Do you like being criticised? I know I don’t. No matter how “nice” and “helpful” the other person tries to be, it is hard not to walk away feeling nothing but resentment.
It was Winston Churchill who said: “Criticism may not be agreeable, but it is necessary. It fulfils the same function as pain in the human body. It calls attention to an unhealthy state of things.”
Is criticism a necessary evil then? I tend to agree with Mr Churchill.
Here are my 5 steps to delivering positive criticism
Have Clear Objectives
Do not simply vent your emotions on the other person. You must know what outcome you desire and what behaviour or habits you intend to change.
Create a Neutral Environment
Never criticise in front of peers and whenever possible wait until after the misfire, but before it has a chance to happen again. It may help to use appropriate humour to relate a similar personal experience to set the scene.
Use Fewer Words With More Meaning
Be clear and direct. You have to make sure he or she walks away with a clear understanding of what went wrong and how to correct it.
Align the Criticism with the Subject’s Goals
Make sure he or she understands how correcting the mistake will help achieve personal goals. Map the criticism back to actions that will form part of achieving these goals.
Do not simply list transgressions. Ask open ended questions and encourage a conversation that will allow him or her to open up to different viewpoints. People are more likely to take criticism to heart and act positively on it when they are allowed to draw their own conclusions.
What to do when you find yourself on the wrong end of criticism
Take time to really listen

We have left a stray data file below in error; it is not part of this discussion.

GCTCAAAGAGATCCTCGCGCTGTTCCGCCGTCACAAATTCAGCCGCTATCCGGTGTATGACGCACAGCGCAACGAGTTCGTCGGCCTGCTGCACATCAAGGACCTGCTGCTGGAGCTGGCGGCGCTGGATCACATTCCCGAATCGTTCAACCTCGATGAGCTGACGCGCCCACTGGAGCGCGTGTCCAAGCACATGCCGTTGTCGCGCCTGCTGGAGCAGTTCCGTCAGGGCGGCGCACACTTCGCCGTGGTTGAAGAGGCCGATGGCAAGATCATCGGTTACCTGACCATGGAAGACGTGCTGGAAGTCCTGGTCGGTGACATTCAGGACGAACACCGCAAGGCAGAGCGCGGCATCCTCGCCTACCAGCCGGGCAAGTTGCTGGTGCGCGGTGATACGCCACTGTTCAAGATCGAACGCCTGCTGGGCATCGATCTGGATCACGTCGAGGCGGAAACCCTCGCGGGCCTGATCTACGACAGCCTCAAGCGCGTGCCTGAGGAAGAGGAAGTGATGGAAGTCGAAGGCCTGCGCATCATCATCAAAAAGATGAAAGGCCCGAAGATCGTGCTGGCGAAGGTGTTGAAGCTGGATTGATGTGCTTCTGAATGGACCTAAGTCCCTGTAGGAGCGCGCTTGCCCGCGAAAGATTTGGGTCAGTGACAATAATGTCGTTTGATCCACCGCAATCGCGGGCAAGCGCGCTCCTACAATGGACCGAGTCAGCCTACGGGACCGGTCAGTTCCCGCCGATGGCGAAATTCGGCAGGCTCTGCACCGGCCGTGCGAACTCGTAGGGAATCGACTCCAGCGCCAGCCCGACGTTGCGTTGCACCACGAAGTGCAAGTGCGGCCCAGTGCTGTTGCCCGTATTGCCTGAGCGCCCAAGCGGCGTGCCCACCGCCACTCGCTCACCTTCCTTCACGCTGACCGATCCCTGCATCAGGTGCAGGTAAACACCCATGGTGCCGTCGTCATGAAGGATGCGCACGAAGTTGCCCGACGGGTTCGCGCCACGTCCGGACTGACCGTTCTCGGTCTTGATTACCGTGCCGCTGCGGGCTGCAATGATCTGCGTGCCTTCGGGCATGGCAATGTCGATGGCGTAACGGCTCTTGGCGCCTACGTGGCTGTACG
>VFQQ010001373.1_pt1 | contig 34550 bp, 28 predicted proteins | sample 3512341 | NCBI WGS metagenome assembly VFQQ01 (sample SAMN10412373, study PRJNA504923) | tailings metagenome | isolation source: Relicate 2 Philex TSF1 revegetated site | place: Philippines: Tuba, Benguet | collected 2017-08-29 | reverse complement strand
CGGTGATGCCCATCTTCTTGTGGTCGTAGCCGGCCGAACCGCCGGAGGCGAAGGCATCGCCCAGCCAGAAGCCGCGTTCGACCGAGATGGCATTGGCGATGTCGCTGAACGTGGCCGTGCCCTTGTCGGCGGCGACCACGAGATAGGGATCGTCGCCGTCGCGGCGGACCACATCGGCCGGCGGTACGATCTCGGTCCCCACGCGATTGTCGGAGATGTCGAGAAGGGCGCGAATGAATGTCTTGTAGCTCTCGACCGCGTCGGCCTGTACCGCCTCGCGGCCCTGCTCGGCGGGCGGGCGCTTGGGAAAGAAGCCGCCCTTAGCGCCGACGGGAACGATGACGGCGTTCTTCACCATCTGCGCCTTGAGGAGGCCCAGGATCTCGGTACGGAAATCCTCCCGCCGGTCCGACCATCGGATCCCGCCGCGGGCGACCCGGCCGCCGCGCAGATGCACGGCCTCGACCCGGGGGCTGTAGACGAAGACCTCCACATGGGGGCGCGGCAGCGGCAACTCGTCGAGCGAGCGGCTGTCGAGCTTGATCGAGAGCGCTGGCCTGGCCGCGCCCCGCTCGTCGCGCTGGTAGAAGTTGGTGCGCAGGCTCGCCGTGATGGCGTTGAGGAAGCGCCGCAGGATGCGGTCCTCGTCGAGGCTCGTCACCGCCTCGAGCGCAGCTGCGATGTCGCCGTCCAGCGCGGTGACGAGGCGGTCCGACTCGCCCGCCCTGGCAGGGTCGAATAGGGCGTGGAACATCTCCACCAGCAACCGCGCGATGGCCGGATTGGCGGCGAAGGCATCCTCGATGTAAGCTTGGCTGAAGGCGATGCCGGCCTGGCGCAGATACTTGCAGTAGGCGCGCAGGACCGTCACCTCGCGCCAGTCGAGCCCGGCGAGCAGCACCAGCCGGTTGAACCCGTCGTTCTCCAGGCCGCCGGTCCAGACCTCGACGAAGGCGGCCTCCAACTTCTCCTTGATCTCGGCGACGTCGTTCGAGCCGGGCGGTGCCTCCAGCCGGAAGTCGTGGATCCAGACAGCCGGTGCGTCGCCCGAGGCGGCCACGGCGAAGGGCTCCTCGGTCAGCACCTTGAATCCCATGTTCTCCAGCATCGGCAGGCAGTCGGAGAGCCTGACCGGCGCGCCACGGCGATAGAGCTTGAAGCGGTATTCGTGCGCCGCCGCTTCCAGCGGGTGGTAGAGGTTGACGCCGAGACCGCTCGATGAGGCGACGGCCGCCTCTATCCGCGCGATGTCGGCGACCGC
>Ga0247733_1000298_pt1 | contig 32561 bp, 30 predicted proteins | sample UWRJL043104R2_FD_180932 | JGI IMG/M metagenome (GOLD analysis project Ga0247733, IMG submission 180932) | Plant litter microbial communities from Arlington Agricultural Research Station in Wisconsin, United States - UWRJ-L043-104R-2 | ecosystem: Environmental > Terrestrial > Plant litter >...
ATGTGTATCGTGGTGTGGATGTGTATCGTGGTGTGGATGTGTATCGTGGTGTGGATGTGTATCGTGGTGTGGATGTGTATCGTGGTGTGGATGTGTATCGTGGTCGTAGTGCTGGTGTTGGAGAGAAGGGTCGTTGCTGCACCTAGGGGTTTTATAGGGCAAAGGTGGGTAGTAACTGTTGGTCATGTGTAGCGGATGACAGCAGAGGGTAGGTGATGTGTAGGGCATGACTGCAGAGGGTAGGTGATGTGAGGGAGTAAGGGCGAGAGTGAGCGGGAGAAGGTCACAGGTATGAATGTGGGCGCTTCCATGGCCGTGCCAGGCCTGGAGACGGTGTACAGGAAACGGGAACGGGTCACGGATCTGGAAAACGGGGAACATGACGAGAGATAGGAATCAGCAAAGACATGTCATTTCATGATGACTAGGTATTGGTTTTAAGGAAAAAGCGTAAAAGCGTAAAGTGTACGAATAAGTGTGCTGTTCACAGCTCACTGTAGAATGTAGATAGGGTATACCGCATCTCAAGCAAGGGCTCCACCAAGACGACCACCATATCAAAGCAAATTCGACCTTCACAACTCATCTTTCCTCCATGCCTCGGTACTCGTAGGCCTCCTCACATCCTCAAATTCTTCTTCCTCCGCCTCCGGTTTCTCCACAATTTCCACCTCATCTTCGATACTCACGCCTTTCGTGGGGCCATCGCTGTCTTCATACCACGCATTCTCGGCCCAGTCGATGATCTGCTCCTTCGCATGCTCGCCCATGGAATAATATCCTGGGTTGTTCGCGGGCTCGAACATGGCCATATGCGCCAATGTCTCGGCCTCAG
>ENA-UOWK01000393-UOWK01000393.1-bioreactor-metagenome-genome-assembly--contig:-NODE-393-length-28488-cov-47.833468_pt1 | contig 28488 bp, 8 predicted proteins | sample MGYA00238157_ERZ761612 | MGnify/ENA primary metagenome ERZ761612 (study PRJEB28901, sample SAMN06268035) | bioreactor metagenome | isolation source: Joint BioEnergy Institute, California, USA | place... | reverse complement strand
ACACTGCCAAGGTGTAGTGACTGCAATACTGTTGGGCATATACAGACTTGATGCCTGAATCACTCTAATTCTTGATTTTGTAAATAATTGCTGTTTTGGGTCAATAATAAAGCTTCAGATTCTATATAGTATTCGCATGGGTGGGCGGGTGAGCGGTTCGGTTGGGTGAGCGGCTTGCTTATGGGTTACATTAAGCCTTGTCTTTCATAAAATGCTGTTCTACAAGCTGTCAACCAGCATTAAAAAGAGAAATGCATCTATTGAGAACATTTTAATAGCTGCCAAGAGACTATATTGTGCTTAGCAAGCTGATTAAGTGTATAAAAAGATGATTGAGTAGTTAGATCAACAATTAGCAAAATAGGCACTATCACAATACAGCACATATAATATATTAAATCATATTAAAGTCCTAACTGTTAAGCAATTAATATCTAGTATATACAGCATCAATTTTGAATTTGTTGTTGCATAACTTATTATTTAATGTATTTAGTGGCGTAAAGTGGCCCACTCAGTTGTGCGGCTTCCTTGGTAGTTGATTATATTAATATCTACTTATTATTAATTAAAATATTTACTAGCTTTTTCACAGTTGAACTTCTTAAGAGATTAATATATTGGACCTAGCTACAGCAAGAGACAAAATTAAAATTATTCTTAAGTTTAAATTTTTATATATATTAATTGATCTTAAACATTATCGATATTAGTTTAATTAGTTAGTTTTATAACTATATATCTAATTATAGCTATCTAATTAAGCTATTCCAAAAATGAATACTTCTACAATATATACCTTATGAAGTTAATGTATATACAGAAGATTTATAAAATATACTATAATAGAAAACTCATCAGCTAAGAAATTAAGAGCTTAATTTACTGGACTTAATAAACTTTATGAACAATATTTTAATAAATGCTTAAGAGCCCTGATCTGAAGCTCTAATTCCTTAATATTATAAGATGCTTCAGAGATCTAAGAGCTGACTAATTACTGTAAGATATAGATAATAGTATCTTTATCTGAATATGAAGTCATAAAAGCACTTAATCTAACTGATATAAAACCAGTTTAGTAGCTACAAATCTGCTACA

Use active listening techniques, paraphrase and maintain eye contact. Keep an open mind to what the other person is saying.
Ask question to prevent any further misunderstandings and ask for specific examples so that you know what exactly is expected of you.
Don't get defensive
Remain open minded and do not try to defend yourself. This will only lead to a more emotional discussion and you may very well miss the point.
Remember this is a professional environment, so keep your cool at all times; if you are angry, save it for after hours and vent with friends or family instead.
Determine if it's accurate
Take a step back and evaluate the criticism. Discuss it with peers, friends or family to gain different viewpoints on it.
Address the problem
Take action. If it is your boss delivering the criticism they will take note that you are able to handle it and will provide you with more candid feedback. And who doesn’t want to be noticed by the boss?
In closing, focus on the positive, never take it personally and learn and grow from it. I will leave you with this quote from Frank A. Clark: “Criticism, like rain, should be gentle enough to nourish a man's growth without destroying his roots.”